HSBC said that its Swiss arm had not been fully integrated into HSBC after its purchase in 1999, allowing "significantly lower" standards of compliance and due diligence to persist.
The Guardian alleged in its report that the files showed HSBC's Swiss bank routinely allowed clients to withdraw "bricks" of cash, often in foreign currencies which were of little use in Switzerland, marketed schemes which were likely to enable wealthy clients to avoid European taxes and colluded with some to conceal undeclared accounts from domestic tax authorities.
HSBC said the Swiss private banking industry, long known for its secrecy, operated differently in the past and this may have resulted in HSBC having had "a number of clients that may not have been fully compliant with their applicable tax obligations."
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Its private bank, especially its Swiss arm, had undergone "a radical transformation" in recent years, it said in a detailed four-page statement.
HSBC's Swiss private bank was largely acquired as part of its purchase of Republic National Bank of New York and Safra Republic Holdings, a U.S. private bank.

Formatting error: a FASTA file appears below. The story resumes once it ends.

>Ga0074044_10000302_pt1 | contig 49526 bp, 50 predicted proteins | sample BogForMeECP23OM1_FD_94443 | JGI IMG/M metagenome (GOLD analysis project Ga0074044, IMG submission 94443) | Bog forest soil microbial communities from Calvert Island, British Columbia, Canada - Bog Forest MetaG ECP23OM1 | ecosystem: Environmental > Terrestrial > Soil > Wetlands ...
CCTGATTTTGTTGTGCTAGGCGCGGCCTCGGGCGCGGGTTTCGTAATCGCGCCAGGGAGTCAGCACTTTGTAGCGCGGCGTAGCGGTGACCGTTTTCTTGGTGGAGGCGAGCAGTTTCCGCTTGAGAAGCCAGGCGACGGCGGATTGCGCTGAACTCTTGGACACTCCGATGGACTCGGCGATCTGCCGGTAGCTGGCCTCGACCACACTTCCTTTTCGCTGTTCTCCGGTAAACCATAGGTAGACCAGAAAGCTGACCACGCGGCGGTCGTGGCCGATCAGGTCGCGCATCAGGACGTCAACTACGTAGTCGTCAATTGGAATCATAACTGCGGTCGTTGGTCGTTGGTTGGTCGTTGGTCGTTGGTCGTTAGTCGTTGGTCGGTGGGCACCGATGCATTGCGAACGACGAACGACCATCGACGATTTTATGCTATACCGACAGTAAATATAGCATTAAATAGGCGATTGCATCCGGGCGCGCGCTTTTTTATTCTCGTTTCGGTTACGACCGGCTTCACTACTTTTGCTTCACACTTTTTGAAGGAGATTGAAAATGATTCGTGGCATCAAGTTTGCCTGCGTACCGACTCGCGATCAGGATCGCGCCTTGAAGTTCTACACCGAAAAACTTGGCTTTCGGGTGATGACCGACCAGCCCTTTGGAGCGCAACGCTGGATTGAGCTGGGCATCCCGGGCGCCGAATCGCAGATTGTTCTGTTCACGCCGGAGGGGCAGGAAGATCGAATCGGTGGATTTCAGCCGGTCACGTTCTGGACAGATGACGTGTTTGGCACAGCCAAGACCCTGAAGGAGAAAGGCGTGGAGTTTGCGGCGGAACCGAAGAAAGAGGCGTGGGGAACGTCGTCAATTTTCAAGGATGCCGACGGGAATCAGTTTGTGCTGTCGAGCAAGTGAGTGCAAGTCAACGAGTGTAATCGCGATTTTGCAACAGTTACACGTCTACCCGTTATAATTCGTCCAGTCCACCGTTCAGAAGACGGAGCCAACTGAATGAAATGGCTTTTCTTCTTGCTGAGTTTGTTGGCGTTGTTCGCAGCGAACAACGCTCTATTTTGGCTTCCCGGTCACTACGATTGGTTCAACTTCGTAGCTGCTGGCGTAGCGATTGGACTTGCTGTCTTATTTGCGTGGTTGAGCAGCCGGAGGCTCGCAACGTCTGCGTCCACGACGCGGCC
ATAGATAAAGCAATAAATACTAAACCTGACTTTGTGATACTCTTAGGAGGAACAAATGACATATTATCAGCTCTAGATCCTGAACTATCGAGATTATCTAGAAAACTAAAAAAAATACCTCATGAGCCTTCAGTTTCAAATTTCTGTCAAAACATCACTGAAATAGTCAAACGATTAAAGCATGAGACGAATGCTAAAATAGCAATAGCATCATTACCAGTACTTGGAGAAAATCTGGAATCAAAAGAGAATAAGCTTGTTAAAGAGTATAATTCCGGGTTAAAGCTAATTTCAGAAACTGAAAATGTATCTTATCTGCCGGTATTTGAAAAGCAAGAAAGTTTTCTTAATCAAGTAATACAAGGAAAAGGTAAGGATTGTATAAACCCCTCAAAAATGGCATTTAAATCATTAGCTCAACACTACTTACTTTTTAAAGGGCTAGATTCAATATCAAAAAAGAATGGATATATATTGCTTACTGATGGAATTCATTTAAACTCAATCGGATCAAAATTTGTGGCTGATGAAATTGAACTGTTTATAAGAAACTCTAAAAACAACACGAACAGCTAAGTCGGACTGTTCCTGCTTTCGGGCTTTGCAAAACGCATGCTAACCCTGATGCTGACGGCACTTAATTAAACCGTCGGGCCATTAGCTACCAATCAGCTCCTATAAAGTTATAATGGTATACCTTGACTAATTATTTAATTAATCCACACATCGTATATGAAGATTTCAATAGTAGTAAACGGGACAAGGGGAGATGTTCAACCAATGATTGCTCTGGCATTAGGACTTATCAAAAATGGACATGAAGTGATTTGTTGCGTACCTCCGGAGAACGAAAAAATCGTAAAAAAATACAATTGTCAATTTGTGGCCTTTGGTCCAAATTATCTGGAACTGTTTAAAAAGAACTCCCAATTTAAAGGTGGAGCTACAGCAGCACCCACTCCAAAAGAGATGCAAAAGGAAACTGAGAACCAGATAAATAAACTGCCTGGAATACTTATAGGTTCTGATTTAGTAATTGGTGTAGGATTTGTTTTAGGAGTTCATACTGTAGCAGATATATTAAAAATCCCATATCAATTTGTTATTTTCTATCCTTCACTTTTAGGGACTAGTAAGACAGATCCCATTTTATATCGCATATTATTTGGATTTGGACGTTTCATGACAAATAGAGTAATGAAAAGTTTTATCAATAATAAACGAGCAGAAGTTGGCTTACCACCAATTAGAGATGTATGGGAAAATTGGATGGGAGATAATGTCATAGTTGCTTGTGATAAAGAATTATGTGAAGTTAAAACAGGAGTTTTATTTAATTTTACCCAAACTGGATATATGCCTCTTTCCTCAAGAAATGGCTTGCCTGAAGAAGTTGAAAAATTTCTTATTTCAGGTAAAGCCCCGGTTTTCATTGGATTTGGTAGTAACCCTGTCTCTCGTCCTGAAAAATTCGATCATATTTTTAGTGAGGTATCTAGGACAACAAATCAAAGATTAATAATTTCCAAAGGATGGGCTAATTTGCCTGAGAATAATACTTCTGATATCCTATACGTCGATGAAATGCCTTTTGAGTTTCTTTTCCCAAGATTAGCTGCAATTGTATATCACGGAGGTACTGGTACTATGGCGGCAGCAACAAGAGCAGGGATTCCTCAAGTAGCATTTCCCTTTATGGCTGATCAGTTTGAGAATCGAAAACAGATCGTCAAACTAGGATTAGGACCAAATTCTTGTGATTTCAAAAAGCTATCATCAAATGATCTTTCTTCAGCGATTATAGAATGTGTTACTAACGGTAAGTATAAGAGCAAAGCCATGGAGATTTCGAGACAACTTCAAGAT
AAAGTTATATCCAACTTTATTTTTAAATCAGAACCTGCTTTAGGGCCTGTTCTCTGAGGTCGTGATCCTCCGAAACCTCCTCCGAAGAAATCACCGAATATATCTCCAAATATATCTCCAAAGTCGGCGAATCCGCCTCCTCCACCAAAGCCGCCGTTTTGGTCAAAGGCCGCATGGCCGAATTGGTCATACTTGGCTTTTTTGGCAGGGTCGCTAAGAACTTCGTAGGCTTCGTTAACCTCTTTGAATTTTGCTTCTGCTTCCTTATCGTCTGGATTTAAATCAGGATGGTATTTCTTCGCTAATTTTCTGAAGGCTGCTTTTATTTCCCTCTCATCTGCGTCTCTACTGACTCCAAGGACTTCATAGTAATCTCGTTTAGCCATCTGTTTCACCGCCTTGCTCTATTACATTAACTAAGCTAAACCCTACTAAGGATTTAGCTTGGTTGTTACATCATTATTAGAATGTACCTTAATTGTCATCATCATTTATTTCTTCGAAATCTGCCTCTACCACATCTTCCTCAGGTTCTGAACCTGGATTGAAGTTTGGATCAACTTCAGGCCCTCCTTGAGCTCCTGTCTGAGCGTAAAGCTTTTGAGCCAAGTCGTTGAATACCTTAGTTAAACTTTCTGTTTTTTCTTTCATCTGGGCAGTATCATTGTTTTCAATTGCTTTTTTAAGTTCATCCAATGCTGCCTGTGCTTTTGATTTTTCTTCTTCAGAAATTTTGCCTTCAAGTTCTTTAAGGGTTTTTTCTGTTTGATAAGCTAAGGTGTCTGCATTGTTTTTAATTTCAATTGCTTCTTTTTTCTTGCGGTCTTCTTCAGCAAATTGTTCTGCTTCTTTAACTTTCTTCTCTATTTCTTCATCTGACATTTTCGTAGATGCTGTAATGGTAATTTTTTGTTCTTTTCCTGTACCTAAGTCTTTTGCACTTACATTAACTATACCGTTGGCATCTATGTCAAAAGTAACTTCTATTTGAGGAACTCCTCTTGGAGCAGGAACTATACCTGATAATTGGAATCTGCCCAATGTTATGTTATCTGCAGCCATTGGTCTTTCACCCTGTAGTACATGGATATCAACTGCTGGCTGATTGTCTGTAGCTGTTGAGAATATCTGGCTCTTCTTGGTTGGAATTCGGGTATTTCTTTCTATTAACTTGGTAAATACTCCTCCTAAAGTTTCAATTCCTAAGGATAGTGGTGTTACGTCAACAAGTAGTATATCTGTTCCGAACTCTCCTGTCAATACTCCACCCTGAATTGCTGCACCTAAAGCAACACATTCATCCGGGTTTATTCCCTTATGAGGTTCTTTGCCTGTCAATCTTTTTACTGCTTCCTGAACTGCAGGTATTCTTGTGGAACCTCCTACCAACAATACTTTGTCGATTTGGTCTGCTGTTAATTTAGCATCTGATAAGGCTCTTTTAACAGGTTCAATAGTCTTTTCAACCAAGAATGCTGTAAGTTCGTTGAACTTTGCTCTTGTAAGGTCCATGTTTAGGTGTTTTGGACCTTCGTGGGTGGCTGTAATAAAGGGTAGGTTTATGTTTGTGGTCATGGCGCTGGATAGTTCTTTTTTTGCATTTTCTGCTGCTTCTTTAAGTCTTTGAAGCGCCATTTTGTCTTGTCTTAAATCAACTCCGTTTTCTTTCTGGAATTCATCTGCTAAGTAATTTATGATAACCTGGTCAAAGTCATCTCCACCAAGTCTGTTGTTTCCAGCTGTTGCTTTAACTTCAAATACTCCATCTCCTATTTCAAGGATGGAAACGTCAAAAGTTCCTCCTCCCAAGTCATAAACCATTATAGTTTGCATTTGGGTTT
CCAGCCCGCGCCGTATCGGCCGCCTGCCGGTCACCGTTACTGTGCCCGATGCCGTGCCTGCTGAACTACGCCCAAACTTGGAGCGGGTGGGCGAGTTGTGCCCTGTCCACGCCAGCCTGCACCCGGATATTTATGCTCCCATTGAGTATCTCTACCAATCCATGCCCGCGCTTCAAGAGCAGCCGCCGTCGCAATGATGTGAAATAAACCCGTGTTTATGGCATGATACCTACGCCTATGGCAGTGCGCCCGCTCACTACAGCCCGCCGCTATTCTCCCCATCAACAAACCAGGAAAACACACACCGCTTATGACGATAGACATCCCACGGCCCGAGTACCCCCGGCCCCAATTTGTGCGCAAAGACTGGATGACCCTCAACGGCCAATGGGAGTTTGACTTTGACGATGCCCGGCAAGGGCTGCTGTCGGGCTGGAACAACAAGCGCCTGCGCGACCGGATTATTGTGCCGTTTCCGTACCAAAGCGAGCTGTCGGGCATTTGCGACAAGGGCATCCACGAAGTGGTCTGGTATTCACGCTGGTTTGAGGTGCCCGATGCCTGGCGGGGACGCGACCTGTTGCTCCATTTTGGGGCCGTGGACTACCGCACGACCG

HSBC said the number of accounts in its Swiss private bank had fallen from 30,412 in 2007 to 10,343 at the end of last year and it was cooperating with authorities investigating tax matters.
The data was supplied by Herve Falciani, a former IT employee of HSBC's Swiss private bank. HSBC said Falciani downloaded details of accounts and clients at the end of 2006 and early 2007. French authorities have obtained data on thousands of the customers and shared them with tax authorities elsewhere, including Argentina.
Switzerland has charged Falciani, who Reuters was unable to reach for comment, with industrial espionage and breaching the country's secrecy laws. Falciani has previously told Reuters he is a whistleblower trying to help governments track down citizens who used Swiss accounts to evade tax. Some of the details of the list have been released before. The names of 2,000 Greeks with HSBC accounts was made public in 2010 and dubbed the "Lagarde List" after former French finance minister Christine Lagarde. France passed the names to Greece to help it crack down on tax evasion.